The Madeleine Brand Show

The Madeleine Brand Show is a daily, two-hour program that looks at news and culture through the lens of Southern California. Hosted by Madeleine Brand

"Stolen Valor Act" heads to the Supreme Court

by The Madeleine Brand Show

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A military aide holds up the Medal of Honor as US President Barack Obama awards US Marine Corps Sgt. Dakota Meyer in Washington, DC. JIM WATSON/AFP/Getty Images

In 2007, Xavier Alvarez was a newly settled board member of the Three Valleys Municipal Water District in Claremont, CA. “I’m a retired Marine of 25 years,” Xavier Alvarez said to his fellow board members, “I retired in the year 2001. Back in 1987, I was awarded the Congressional Medal of Honor. I got wounded many times by the same guy. I’m still around."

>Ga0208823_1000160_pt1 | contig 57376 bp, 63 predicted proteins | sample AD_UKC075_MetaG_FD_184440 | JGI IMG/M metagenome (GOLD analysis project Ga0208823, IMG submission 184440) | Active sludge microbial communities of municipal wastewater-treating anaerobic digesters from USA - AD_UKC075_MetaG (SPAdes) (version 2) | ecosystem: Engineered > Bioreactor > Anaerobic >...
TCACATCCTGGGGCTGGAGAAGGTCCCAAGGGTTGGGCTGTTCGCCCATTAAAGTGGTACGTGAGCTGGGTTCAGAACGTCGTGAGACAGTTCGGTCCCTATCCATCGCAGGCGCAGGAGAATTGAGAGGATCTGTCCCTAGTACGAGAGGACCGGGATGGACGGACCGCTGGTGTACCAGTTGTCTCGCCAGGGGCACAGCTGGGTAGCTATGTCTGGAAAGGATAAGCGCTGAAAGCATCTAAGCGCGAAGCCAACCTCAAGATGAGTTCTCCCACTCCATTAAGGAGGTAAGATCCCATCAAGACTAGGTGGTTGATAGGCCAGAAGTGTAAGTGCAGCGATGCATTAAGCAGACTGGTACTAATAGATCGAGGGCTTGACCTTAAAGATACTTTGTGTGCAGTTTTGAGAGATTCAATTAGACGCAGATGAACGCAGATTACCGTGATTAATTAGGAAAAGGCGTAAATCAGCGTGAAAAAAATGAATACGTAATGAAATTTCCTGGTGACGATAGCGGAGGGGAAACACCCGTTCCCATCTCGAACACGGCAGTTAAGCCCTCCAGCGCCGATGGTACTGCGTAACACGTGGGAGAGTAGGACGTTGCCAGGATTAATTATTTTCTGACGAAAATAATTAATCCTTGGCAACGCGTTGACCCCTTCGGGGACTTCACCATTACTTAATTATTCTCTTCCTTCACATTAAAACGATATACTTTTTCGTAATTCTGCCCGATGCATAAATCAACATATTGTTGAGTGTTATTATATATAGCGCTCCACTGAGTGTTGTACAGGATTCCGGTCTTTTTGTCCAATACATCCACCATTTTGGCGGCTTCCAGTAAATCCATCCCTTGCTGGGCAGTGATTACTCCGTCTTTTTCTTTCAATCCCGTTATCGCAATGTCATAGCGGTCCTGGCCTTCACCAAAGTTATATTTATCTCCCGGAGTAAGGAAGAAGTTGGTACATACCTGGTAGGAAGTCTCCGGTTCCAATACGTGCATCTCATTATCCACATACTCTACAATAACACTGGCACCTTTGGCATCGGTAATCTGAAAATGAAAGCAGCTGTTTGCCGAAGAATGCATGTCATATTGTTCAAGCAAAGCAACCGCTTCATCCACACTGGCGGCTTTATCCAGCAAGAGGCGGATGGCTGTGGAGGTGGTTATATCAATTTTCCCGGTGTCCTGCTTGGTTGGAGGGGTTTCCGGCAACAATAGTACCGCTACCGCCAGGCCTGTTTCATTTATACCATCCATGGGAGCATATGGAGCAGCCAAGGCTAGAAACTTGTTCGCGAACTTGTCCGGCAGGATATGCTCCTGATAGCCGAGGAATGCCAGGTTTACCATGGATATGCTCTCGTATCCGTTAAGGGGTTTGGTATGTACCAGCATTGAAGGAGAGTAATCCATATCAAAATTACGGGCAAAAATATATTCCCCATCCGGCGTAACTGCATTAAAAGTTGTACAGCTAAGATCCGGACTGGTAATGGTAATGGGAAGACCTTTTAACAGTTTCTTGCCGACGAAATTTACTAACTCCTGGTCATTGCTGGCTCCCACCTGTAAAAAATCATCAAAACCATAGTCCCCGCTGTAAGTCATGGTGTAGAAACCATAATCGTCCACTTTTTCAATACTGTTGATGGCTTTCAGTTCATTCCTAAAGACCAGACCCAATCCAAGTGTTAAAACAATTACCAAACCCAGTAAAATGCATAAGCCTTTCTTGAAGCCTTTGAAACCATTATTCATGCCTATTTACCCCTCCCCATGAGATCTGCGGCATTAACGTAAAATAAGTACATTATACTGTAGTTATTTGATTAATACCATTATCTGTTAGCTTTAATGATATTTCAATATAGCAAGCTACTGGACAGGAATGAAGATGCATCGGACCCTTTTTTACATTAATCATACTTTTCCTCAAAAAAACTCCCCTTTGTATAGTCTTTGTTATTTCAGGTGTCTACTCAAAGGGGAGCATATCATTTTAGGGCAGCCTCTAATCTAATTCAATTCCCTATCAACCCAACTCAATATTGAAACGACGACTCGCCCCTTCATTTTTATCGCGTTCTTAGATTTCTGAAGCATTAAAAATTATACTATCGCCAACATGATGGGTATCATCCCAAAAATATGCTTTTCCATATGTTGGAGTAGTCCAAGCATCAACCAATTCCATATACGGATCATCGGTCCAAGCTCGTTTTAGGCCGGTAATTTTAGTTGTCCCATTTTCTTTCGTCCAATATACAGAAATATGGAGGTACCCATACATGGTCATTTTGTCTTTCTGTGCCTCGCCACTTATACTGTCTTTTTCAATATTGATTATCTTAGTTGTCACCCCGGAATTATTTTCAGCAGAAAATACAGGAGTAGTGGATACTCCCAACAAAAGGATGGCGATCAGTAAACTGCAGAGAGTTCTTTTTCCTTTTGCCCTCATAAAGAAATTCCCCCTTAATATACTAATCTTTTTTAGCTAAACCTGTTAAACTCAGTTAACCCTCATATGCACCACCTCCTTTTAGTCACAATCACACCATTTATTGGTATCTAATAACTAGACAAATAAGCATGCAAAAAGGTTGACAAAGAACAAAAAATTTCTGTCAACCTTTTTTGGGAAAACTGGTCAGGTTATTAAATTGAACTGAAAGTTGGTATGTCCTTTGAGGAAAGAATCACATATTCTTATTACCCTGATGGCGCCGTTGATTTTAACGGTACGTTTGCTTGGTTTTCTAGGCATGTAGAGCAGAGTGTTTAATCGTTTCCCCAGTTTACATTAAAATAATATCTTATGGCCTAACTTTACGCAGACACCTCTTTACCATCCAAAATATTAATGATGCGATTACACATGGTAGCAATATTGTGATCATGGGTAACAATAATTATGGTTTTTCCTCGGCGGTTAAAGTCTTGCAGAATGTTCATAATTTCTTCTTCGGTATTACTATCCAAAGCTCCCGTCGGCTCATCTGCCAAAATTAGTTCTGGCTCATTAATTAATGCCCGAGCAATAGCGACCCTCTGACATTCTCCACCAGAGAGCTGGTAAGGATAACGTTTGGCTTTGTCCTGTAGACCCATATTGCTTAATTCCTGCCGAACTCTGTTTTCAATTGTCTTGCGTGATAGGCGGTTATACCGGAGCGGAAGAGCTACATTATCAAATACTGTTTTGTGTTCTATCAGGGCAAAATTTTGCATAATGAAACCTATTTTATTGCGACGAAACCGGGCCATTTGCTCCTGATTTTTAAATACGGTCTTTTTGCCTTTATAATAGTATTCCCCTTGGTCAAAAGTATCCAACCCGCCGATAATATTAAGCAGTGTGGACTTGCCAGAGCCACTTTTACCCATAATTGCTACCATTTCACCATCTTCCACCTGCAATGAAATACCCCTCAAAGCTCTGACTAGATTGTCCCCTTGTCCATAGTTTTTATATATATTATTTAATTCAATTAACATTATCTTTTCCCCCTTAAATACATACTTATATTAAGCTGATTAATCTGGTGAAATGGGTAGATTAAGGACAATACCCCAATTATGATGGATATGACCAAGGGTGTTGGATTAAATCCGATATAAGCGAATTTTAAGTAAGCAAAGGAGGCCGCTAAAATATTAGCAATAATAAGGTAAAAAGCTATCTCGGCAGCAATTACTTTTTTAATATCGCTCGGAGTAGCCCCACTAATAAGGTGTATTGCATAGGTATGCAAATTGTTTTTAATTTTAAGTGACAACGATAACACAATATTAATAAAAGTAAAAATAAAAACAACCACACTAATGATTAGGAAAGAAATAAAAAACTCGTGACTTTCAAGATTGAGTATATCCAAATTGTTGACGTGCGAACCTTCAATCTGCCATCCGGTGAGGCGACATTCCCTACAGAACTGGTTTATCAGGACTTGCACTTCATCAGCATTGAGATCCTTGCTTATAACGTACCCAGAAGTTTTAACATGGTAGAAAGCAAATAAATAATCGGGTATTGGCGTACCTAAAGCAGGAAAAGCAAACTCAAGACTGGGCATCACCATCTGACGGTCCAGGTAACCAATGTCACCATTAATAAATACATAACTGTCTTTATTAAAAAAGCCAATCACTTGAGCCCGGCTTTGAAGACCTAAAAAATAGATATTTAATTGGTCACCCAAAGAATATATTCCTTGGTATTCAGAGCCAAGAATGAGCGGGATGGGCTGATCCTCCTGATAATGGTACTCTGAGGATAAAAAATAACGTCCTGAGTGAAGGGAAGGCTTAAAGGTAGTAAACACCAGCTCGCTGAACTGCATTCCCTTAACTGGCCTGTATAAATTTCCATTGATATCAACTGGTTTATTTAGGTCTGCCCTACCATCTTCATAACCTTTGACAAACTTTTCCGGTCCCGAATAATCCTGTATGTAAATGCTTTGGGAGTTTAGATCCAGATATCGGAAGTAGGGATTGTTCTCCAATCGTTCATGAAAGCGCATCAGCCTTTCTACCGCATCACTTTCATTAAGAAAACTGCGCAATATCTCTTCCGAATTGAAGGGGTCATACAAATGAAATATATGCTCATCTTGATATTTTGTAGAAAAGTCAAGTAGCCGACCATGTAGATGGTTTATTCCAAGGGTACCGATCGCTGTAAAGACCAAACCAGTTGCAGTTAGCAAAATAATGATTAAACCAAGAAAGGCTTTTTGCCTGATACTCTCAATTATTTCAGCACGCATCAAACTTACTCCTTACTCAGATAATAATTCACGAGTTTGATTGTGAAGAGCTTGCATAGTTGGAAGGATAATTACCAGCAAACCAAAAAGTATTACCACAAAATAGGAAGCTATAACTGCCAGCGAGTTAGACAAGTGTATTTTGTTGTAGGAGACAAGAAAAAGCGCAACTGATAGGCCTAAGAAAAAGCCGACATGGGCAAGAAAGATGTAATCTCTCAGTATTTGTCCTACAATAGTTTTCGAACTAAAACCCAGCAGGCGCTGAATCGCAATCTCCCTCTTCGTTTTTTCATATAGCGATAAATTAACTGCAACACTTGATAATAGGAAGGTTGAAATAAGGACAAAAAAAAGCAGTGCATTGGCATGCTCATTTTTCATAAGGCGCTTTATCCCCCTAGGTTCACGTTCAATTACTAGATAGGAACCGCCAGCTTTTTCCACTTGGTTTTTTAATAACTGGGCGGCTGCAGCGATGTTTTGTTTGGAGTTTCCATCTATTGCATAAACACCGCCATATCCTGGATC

It sounds innocuous, but there was a problem. It was a lie.

Xavier Alvarez is one of the first people to be convicted under the Stolen Valor Act, a law that criminalizes falsely claiming military decoration. Those convicted can be imprisoned for up to six months, unless the lie is about the Medal of Honor, in which case imprisonment could be up to one year.

Today, Alvarez's lawyers will argue that he was protected under free speech in front of the U.S. Supreme Court.

What do you think? Should people who lie about military honors be put in prison? Let us know in the comments below!


Dahlia Lithwick, writer for Slate on the courts and the law.

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